Photo: Ruth Eileen Photography
Now, I will be the first to admit that serious DIY’s are simply not my forte. I can put together a cute gift basket no problem. And hand me a cookie cutter and these adorable bunny ears will be on. point. but when it comes to larger projects, you can instantly count me out.
But my friend Jess? She is an entirely different breed. The woman is so talented and can DIY circles around the best of them – I’ve seen it myself a hundred times over and I’m never not impressed. So when we tackled her mudroom renovation together (you can read about that here!) and mentioned she would DIY a french tufted mattress to finish off her bench, I was firmly on board. Needless to say, the results were professional-level quality, and I’ve asked her to share the steps with us all today. Read on for all of the detailed instructions!
Note: if you do tackle this bad boy, please share on Instagram using #LarkandLinenDIY – I’d love to take a peek at your results
1) You can usually get the foam cut to the length you need at the store, but you may need to trim the width at home. Use a sharpie and a yardstick to draw out a line on the top & bottom of the foam. Then use a serrated bread knife to cut the excess foam off. You’ll want to keep the knife as straight as you can while you cut (it may help to check to make sure you’re hitting the sharpie line on both sides of the foam as you go) to get a nice clean edge.
2) Cut the batting to size for each of the six sides of the foam. In a well-ventilated area, use the spray adhesive to lightly attach the batting pieces to each side of the foam.
3) Use the linen to make a simple box cushion (you can follow a tutorial like this, just skip the zipper and leave one short edge open so it’s easy to get the foam inside after).
4) Stuff the foam & batting inside the fabric cushion cover. Sew the open edge shut. The fabric cover should be somewhat loose and baggy around the cushion.
5) Welt the cushion (aka the stitches along the top & bottom on all four sides). To do the welting stitch, take a long piece of thread, run it through the needle, and make a large knot at the end. Start with one corner of the foam and pinch the edge of the cushion where the top & side come together. Stick your needle in from underneath on the side, about 1″ from the edge, and push it up through the top side. Turn the needle around and stick it back down through the side of the cushion, about 1/4″ over from where it was (and again 1″ from the edge of the cushion), and pull it through. You can see example photos in this tutorial.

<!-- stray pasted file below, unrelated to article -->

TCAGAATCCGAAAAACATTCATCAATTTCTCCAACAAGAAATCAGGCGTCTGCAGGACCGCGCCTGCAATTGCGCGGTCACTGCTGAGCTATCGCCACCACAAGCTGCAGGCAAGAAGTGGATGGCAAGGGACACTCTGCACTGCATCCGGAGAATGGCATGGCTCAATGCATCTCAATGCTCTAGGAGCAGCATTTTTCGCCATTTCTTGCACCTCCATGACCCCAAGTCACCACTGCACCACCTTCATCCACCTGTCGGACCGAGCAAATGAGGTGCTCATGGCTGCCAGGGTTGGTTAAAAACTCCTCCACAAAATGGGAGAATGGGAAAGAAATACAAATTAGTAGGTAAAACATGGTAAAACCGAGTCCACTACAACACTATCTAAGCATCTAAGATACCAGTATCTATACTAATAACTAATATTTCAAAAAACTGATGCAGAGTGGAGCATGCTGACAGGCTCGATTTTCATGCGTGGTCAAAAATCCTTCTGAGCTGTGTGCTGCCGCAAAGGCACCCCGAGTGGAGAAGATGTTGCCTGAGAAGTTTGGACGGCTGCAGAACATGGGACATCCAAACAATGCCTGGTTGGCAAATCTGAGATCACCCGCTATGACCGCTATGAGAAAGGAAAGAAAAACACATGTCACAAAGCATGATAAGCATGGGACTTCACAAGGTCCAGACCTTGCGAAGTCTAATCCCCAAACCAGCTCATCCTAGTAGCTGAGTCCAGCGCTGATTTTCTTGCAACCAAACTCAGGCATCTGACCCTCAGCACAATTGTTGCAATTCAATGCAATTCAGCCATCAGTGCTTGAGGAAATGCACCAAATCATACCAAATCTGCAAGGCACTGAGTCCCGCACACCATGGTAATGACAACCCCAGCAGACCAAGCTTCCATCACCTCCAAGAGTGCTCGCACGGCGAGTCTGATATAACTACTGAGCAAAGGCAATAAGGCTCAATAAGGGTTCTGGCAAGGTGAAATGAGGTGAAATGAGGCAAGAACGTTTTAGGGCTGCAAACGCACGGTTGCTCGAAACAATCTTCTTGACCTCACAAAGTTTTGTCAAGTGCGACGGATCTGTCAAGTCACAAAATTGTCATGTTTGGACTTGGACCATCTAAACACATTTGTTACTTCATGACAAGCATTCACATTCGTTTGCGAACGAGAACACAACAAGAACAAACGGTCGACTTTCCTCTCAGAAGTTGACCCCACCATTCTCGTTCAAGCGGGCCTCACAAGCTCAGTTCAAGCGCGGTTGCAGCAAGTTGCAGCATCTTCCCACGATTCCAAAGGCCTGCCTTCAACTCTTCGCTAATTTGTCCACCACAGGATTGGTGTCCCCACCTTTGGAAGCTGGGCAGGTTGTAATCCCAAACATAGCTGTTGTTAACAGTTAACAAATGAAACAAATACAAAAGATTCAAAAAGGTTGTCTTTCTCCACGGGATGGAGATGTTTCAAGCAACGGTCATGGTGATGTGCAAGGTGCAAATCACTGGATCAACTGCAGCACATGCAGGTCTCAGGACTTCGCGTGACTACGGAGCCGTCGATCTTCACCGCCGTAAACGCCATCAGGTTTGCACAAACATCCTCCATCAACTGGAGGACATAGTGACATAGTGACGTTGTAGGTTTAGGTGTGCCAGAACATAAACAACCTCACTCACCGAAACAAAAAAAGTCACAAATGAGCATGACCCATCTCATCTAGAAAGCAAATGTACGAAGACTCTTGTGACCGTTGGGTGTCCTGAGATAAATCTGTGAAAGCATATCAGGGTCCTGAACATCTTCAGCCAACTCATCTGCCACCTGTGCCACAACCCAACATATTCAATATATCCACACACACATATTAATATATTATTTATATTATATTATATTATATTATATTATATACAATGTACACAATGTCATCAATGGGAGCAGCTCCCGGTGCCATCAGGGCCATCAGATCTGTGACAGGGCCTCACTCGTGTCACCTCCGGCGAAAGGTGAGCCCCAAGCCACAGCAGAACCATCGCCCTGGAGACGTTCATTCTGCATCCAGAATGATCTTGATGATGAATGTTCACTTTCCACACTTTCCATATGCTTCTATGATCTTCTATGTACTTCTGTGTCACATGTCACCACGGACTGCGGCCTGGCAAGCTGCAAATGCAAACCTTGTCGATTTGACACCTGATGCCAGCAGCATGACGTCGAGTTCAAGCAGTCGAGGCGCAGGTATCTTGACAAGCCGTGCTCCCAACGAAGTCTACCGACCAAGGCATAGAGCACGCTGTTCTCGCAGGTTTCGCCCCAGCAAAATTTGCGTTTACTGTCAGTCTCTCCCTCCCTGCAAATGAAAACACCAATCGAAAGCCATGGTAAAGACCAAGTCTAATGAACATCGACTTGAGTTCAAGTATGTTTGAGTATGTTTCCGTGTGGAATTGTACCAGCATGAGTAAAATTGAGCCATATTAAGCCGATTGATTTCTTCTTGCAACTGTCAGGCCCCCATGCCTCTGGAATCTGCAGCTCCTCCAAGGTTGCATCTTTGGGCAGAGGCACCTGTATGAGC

6) Move the needle over about 2″, then stick it back up through to the top side and repeat step 5 again. Try to keep the stitches as consistently spaced as possible. Continue doing around the enter top edge of the cushion, then flip the cushion over and repeat on the bottom side of the cushion, lining up your stitches with the pattern on the top side of the cushion.
7) Tuft the cushion (aka the stitches making the grid pattern in the center of the cushion). Start by using the yardstick and pins to mark out where you’d like to do each tuft. Based on the size of my cushion, I decided to do my tufts about 3″ apart and 3.5″ from the edges. Definitely double-check all your pins to make sure the grid looks as straight as possible before you begin, it can be kind of tricky to measure from the welted edges as they’re not perfectly straight.
8) Cut the thread into 18″ pieces (one for each tuft). You may want to put your work gloves on for this portion. Thread the 6″ needle, and push it through the first pin-point, from the top of the cushion through to the bottom, then turn around and thread it back up to the top as close as possible to the original point. I held the cushion sideways for this part. Then slide the needle off the thread, leaving two long strands of thread where the pin point was.
9) Use your hands (or your knee, if you put the cushion on the floor) to press down on the cushion to compress it as much as possible, while using your other hand to pull the threads tight and triple knot in place. Then release and trim the thread ends.
10) Repeat steps 8 & 9 until all the pins have been removed and each tuft has been tufted.
11) Scotchguard the cushion, since the cover can’t be removed for cleaning. Once it’s dry, enjoy!
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French mattress cushions are truly a labor or love, but such a beautiful result.
Thanks for sharing, it is a while that i was asking myself how to make it ;now i know
And i what to do one for my dog .
ummm now I want one for my dog too. That’s genius